Finally, it is extremely important that you remember to validate your ticket by punching it in the ‘kasowniks’ found by the bus/tram exit as soon as you board. If you don’t have a valid ticket and find yourself nicked by a plain clothes inspector you’ll be fined 140zł on the spot as well as the cost of the ticket you didn’t purchase/validate; and if you don't pay within seven days the fine jumps up to 280zł. Yes, Poz public transport is a bit of a racket.
TaxisNot the dodgy enterprise it once was, most taxis are reliable and use their metres without any fiddling around. Calling ahead should get you a better fare, but if you hail one from the street make sure you choose a clearly marked cab with a company name and phone number displayed, as well as a sticker demarcating prices in the window. Taxis are now legally obliged to give you a printed receipt at journey's end further limiting the likelihood of any funny business. You should expect to pay 5zł for entering the taxi followed by 2zł per kilometre. Prices rise on Sundays, holidays, late at night and for travel outside of the city limits.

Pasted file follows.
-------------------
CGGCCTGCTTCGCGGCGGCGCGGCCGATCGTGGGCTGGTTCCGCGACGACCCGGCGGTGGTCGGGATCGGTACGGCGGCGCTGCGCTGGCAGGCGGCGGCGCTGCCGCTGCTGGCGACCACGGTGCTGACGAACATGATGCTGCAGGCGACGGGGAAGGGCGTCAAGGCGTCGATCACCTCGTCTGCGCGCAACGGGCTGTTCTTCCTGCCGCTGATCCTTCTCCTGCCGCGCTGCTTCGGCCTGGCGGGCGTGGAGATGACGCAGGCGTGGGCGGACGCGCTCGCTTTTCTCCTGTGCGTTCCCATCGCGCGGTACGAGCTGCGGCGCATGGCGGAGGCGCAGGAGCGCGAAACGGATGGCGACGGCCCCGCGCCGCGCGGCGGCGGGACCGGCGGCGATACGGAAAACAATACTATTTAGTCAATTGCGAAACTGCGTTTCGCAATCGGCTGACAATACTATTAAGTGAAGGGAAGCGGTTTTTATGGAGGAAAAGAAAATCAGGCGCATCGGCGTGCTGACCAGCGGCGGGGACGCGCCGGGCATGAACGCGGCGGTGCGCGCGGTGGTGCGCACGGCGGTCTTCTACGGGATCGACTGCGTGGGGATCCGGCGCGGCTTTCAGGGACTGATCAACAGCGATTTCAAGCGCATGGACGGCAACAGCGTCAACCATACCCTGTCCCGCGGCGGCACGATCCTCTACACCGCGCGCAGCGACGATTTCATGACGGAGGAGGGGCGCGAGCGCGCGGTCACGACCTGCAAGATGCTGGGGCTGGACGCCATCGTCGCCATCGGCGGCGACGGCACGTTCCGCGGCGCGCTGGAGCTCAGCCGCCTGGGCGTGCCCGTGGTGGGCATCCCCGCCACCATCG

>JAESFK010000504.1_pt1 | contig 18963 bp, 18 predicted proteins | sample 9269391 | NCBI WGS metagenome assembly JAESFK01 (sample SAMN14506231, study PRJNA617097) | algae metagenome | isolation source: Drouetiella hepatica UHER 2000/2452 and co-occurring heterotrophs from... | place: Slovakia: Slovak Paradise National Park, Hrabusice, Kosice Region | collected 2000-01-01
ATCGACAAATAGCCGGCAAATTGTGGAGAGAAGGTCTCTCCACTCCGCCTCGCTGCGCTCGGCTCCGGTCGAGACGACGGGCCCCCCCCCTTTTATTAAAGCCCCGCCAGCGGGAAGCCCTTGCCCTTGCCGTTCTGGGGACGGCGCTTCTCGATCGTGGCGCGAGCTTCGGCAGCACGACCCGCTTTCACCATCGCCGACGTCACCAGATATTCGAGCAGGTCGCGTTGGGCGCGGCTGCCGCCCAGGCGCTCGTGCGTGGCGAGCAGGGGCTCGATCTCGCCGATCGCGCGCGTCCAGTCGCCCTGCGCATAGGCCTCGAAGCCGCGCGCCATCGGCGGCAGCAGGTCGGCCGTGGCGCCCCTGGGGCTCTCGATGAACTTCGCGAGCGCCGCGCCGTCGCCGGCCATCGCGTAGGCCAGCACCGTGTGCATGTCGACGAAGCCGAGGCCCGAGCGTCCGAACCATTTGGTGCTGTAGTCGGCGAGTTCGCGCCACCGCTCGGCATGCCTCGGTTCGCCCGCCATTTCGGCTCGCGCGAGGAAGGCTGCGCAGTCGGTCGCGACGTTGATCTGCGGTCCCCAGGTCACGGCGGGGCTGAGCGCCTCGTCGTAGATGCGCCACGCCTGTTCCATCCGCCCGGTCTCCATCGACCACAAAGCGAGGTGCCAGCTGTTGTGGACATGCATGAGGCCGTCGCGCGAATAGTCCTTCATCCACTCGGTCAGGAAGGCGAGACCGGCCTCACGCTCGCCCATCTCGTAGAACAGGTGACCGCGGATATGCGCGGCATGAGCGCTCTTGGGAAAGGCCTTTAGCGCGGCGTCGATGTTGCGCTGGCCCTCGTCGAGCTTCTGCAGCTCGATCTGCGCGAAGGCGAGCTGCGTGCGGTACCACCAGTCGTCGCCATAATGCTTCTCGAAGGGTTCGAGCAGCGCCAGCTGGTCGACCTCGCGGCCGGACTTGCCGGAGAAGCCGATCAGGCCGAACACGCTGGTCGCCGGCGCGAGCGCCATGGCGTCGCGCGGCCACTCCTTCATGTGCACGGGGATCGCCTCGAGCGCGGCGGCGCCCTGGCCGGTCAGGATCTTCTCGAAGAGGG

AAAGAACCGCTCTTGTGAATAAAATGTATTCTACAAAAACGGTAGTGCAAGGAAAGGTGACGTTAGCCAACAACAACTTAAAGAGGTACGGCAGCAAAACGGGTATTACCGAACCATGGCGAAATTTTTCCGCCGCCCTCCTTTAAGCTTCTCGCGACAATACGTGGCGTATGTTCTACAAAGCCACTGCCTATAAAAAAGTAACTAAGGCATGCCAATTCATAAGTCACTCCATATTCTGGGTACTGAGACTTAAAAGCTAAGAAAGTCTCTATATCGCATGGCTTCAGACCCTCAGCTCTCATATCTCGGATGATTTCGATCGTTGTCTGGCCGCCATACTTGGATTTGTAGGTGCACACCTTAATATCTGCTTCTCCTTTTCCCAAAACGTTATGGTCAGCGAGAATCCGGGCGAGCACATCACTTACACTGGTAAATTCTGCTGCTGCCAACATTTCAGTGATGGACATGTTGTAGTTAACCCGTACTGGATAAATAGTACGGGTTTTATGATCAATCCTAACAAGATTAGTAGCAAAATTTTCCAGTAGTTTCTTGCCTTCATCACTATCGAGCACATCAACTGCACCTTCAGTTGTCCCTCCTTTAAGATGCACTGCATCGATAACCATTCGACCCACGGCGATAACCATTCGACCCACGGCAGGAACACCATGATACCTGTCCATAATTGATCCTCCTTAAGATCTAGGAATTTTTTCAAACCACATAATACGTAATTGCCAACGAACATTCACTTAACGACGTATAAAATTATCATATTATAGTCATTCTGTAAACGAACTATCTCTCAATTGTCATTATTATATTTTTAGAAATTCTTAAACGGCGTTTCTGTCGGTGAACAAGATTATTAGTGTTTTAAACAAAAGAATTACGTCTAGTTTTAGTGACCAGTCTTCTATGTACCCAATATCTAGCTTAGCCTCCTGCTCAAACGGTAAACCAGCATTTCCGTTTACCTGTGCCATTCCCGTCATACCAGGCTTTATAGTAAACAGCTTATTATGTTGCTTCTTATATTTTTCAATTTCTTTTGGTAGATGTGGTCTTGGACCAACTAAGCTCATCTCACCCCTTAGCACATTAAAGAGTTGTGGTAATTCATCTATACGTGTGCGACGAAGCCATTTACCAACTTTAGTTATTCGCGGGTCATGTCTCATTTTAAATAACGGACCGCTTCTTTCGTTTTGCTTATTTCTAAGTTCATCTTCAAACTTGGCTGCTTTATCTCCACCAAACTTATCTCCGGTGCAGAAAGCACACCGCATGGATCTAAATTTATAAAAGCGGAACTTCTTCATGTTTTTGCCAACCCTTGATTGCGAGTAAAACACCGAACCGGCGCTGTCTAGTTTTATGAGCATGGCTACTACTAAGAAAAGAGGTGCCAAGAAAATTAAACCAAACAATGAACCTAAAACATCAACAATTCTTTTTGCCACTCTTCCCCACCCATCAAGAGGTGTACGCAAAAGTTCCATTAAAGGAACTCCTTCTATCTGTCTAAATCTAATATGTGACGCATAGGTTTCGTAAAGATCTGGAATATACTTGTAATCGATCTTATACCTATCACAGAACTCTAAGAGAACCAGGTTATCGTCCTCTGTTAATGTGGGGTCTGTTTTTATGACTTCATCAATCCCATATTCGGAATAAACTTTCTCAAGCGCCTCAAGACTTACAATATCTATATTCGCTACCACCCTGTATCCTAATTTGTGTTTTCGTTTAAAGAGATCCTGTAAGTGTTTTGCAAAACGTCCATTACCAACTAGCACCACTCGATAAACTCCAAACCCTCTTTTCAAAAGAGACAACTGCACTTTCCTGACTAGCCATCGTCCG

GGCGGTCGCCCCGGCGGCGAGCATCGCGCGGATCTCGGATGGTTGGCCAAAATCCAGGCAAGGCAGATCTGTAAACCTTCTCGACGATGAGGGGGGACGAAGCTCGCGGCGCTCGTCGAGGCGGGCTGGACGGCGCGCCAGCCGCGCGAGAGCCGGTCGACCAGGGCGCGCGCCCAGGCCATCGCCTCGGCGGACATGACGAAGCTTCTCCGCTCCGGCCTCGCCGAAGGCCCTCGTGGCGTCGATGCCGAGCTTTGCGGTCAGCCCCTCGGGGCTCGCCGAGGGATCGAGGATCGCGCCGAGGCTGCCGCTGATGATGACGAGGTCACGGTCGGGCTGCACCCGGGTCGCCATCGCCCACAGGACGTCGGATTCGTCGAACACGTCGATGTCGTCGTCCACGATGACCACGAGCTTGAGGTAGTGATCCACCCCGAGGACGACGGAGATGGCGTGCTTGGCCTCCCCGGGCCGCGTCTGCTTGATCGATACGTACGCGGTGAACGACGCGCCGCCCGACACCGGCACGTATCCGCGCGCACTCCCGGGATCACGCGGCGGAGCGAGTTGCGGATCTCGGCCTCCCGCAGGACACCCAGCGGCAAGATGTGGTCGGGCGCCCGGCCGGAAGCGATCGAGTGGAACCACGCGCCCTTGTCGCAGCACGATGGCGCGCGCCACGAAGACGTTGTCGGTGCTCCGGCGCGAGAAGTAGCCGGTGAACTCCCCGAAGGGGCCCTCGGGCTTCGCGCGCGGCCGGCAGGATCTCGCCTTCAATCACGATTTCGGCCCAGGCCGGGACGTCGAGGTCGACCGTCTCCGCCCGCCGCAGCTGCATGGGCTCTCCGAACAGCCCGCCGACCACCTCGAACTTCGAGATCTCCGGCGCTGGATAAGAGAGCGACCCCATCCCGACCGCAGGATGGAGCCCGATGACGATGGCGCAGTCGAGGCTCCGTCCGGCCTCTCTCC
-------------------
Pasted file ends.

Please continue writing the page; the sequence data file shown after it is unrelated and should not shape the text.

Whether or not to tip your taxi driver is a point of contention. Many Poles do not consider taxis a service that necessitates a tip and thereby, if you're Polish, the driver may not expect one. But double standards being what they are, it's anticipated that foreigners will leave a tip, in which case 10% is appropriate, or simply rounding up the bill.